Orchestral Music Review



"American Impressions" by the ASO

November 17, 2007 - Asheville, NC:


In Thomas Wolfe Auditorium, the Asheville Symphony's third MasterWorks concert on the theme of "American Impressions" showcased the music of Czech-born Antonin Dvořák, a visitor to the U.S., and Americans John Adams and George Gershwin, with featured soloist Zuill Bailey. The performance was repeated at Brevard College's Porter Center for Performing Arts on Sunday, November 18, at 3 p.m. More information about the season's repertoire, ASO Music Director Daniel Meyer, guest artists, and other events surrounding these concerts may be gleaned from the ASO website.

Maestro Daniel Meyer first addressed the audience, noting the need for a new performing arts center in Asheville and introducing the first work on the program. John Adams' "The Chairman Dances" (Foxtrot for Orchestra), derived from his 1985 opera Nixon in China, was inspired by the President's historic six-day visit in 1972. Adams, a Harvard graduate and professor at the San Francisco Conservatory from 1972-82, composes music in a minimalist style (mesmerizing repetitions of ever-so-slightly changing figures played within narrow constraints) made more accessible by its grounding in conservative Western harmonies. "The Chairman Dances" is part of a fantasy sequence from Act III of the opera in which Chairman Mao's wife (once a Shanghai film star) appears uninvited at a presidential banquet and dances the foxtrot, extending the invitation to "come down, old man, and dance" to her husband, who is present only in the form of a gigantic portrait. The jazz chords in the piano are a reference to Nixon's pianistic skills. The incessant and energetic motivic repetitions, punctuated by syncopated chords, gave way to other tempos and moods deftly led by Meyer, with a grin at the end where the piece simulated the wind-down of a gramophone.

The program continued with George Gershwin's An American in Paris, his 1928 "rhapsodic ballet" in three sections depicting "the impression of an American visitor in Paris, as he strolls about the city, and listens to various street noises and absorbs the French atmosphere." Unmistakably urbane and suave, this iconic city sound-scape fuses the compositional style of the French group "Les Six" and actual French melodies with a jazz and blues flavor. The orchestra clearly had fun with this one — honking taxi horns, a bustling "walking tune," lush harmonies, and trumpet blues — and brought smiles and hearty applause in response.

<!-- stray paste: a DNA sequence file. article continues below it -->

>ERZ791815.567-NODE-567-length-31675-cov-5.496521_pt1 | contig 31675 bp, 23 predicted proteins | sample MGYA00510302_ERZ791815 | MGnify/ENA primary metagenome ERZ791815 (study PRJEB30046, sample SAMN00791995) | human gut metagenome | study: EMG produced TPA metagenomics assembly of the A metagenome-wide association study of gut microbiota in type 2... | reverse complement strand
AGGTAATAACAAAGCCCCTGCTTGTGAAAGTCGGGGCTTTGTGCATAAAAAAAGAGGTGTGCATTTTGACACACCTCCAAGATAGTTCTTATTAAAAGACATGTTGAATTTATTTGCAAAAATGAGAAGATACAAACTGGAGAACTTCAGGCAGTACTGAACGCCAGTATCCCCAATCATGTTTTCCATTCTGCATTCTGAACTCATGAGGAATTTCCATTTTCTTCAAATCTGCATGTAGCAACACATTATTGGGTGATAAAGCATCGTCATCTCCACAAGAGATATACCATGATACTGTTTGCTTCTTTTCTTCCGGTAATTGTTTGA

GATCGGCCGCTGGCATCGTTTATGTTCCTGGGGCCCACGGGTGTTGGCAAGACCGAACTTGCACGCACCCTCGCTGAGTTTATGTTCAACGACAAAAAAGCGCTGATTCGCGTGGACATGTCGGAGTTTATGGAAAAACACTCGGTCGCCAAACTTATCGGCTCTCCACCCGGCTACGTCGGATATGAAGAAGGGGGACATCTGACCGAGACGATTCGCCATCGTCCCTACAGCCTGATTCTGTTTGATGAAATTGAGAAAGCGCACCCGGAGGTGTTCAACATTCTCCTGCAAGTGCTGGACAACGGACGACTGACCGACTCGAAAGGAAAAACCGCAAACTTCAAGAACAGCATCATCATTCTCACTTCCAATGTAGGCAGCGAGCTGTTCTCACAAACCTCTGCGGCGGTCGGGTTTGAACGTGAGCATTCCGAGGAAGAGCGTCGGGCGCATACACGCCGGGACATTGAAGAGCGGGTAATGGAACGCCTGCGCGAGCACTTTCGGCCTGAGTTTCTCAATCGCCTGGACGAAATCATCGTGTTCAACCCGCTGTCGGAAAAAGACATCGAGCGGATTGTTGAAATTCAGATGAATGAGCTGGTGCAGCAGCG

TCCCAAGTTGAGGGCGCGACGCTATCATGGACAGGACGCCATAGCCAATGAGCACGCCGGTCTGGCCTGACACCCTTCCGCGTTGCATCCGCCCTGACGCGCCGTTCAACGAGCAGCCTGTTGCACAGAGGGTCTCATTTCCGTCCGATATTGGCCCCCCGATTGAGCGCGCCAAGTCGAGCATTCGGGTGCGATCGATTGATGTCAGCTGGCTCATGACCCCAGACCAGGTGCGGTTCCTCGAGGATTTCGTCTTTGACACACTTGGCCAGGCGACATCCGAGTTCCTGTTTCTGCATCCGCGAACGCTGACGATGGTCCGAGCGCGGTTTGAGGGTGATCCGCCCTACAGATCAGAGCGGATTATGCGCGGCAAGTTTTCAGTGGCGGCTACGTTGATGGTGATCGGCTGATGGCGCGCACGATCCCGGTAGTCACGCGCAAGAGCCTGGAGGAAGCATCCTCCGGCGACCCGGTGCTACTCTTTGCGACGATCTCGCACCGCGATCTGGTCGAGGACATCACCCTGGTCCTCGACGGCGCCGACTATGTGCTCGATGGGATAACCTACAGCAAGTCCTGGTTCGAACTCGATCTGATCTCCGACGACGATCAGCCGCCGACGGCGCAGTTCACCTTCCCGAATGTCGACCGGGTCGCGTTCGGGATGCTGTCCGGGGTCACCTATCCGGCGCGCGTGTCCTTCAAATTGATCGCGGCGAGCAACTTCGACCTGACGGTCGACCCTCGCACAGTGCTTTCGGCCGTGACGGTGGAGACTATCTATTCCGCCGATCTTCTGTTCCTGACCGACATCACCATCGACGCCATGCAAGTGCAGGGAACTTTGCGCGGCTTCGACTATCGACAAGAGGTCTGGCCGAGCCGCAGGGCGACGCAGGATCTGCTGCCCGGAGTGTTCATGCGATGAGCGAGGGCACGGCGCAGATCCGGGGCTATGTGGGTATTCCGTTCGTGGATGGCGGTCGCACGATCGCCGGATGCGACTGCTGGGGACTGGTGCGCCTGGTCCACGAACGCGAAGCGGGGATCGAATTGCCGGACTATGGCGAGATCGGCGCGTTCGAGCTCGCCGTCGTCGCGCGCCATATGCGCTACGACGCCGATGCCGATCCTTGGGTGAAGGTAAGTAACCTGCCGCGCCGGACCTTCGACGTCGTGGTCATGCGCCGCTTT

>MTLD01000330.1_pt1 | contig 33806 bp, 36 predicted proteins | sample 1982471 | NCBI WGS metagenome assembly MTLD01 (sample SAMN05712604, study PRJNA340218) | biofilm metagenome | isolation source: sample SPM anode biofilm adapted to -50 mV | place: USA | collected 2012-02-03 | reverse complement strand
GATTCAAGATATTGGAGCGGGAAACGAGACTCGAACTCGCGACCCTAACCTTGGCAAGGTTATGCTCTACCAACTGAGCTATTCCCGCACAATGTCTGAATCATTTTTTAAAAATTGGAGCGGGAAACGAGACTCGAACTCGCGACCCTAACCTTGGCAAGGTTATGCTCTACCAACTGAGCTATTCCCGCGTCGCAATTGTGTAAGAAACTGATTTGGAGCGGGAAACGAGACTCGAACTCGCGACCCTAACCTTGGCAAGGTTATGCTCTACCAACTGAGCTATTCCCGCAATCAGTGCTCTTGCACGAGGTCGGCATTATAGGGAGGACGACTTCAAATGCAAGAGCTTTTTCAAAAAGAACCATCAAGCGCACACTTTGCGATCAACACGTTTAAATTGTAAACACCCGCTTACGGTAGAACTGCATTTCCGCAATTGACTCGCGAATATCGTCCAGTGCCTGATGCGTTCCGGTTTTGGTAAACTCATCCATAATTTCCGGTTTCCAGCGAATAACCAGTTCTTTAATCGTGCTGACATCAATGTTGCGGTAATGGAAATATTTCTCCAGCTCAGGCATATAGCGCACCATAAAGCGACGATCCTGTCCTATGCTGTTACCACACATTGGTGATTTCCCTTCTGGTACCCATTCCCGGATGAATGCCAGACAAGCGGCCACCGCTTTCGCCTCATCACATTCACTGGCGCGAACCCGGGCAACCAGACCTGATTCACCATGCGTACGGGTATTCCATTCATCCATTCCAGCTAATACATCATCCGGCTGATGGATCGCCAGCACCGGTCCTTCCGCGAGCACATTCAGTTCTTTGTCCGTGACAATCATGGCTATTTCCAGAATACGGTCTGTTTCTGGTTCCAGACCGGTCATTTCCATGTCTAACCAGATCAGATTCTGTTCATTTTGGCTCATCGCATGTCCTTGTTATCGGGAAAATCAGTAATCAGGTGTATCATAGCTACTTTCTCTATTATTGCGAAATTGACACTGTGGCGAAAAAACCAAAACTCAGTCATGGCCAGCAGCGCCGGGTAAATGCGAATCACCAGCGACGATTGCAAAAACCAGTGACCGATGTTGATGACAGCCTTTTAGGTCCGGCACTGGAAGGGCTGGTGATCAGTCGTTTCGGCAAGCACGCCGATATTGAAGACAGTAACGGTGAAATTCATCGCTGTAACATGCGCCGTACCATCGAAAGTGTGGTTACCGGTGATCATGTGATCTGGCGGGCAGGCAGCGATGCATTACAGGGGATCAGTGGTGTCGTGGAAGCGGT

After intermission, Zuill Bailey joined the orchestra as soloist for the Cello Concerto in B Minor by Dvořák. Bailey, whose Lisztian locks and good looks rival those of Meyer, is an internationally acclaimed solo and chamber music artist with family ties to North Carolina. He is currently a professor of cello at the University of Texas-El Paso where he is Artistic Director of the El Paso Pro-Musica. In 1892 Dvořák traveled to the U.S. to assume the directorship of the National Conservatory of Music in New York. While the large salary was an enticement to stay, he became increasingly homesick for Prague, and after three years he resigned to return home. Written in 1895, the concerto was the last of his "American" works; unlike the "New World" Symphony, with its American folk flavor, the concerto is more reminiscent of the sounds of his native land. Dvořák ingeniously scored the work in such a way that the cello's voice is never overshadowed by the orchestra or burdened with excessive virtuosic displays, though there are many. The second and third movements contain the melody of one of his songs, "Leave me alone," in homage to his beloved sister-in-law Josephina Kaunitzová, who had died before his return home. The orchestra was truly outstanding in the performance of this piece in its flawless ensemble, uniformly beautiful solos (notably in the second movement), and exquisite balance with the soloist. Bailey's playing was masterful in its command of both the technical and the expressive components of the work. The communication between conductor and cellist was palpable, achieved as often through mutual feeling as eye contact.

Meyer continues to build an impressive record of orchestral performances in Asheville. His fine work — indeed, his deep affection for the music, his players, and his audience — is a significant contribution to the cultural life of our region.